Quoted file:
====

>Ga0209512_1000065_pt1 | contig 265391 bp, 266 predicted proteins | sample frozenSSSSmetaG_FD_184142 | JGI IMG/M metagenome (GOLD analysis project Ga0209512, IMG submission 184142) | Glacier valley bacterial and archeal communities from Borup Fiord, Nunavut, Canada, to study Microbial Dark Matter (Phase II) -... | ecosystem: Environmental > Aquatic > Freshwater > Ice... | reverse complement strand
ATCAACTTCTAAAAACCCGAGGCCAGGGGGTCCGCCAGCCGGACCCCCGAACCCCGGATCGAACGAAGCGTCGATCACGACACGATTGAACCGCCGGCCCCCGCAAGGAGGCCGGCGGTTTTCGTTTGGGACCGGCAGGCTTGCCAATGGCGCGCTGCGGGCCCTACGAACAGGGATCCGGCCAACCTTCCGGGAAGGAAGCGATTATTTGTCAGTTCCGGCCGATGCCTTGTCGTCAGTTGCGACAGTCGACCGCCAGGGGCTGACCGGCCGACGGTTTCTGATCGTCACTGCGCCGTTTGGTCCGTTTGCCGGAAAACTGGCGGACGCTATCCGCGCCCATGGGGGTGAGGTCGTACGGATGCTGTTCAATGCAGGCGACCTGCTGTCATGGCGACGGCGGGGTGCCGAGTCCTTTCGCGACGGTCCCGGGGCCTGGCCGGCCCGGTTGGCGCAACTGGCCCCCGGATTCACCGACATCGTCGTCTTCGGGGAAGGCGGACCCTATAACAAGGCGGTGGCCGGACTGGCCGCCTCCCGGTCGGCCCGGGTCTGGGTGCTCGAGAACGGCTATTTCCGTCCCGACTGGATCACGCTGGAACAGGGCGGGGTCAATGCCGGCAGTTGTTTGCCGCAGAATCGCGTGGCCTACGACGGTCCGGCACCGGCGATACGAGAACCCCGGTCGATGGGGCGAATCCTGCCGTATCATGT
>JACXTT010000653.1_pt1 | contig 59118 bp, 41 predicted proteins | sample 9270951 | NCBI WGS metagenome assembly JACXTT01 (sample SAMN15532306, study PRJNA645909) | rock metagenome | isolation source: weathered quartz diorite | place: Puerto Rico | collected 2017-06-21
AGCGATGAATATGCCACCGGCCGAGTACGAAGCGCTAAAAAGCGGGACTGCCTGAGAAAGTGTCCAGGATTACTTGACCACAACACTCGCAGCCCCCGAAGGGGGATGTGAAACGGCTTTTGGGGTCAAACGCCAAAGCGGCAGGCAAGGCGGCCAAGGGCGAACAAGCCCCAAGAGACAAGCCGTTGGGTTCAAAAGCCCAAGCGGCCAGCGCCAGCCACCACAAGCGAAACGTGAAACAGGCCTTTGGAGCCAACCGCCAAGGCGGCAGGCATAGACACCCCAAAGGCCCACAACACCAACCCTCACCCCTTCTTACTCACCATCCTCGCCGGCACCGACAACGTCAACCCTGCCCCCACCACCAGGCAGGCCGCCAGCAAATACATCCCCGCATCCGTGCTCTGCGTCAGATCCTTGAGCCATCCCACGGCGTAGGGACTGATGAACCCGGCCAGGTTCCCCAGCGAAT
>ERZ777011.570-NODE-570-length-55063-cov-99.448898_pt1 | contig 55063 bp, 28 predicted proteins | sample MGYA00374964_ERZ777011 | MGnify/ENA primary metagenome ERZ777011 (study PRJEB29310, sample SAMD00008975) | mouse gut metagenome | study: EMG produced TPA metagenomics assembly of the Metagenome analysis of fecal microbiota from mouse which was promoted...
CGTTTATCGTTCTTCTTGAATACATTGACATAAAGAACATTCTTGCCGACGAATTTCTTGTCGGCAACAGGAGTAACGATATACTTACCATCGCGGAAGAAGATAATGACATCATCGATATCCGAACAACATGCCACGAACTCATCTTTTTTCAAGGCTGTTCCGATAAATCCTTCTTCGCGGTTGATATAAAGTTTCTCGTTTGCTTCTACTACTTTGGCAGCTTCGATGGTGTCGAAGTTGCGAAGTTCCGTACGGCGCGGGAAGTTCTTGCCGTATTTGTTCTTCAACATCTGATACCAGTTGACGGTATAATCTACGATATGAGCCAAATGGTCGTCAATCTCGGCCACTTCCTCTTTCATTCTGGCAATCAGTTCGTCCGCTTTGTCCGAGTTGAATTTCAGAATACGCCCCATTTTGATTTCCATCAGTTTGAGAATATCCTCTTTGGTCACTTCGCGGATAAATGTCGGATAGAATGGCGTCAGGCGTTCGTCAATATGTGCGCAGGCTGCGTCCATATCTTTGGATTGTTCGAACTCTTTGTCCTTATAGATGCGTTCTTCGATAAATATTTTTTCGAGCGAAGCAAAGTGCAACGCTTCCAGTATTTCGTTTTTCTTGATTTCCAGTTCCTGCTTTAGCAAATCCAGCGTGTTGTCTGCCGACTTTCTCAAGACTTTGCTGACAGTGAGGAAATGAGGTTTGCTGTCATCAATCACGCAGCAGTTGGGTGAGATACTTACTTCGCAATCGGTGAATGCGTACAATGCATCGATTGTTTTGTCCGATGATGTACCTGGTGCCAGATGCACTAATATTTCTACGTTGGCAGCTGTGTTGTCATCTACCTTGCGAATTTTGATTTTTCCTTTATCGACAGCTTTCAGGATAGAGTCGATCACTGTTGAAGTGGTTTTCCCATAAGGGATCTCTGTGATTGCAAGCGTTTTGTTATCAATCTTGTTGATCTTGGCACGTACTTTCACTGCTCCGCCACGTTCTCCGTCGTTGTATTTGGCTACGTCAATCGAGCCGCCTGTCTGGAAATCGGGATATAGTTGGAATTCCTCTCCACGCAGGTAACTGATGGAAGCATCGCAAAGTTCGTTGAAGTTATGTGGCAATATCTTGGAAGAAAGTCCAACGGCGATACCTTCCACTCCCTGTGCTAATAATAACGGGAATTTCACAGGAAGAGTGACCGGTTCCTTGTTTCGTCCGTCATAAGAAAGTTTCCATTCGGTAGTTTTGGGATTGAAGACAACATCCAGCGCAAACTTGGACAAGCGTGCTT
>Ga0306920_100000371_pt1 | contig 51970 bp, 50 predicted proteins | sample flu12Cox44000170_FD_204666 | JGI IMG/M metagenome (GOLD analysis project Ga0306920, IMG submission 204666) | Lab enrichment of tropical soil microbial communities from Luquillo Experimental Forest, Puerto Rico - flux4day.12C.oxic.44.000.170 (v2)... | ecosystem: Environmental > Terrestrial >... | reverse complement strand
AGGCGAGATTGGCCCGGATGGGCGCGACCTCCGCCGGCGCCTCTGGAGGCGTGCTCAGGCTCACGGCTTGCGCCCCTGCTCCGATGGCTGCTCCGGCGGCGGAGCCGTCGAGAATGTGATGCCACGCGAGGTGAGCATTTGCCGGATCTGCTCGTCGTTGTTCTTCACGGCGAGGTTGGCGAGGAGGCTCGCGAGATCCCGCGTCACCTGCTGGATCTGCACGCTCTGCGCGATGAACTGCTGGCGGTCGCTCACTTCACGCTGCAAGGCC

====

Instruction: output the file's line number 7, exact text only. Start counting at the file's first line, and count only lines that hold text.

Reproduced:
>Ga0306920_100000371_pt1 | contig 51970 bp, 50 predicted proteins | sample flu12Cox44000170_FD_204666 | JGI IMG/M metagenome (GOLD analysis project Ga0306920, IMG submission 204666) | Lab enrichment of tropical soil microbial communities from Luquillo Experimental Forest, Puerto Rico - flux4day.12C.oxic.44.000.170 (v2)... | ecosystem: Environmental > Terrestrial >... | reverse complement strand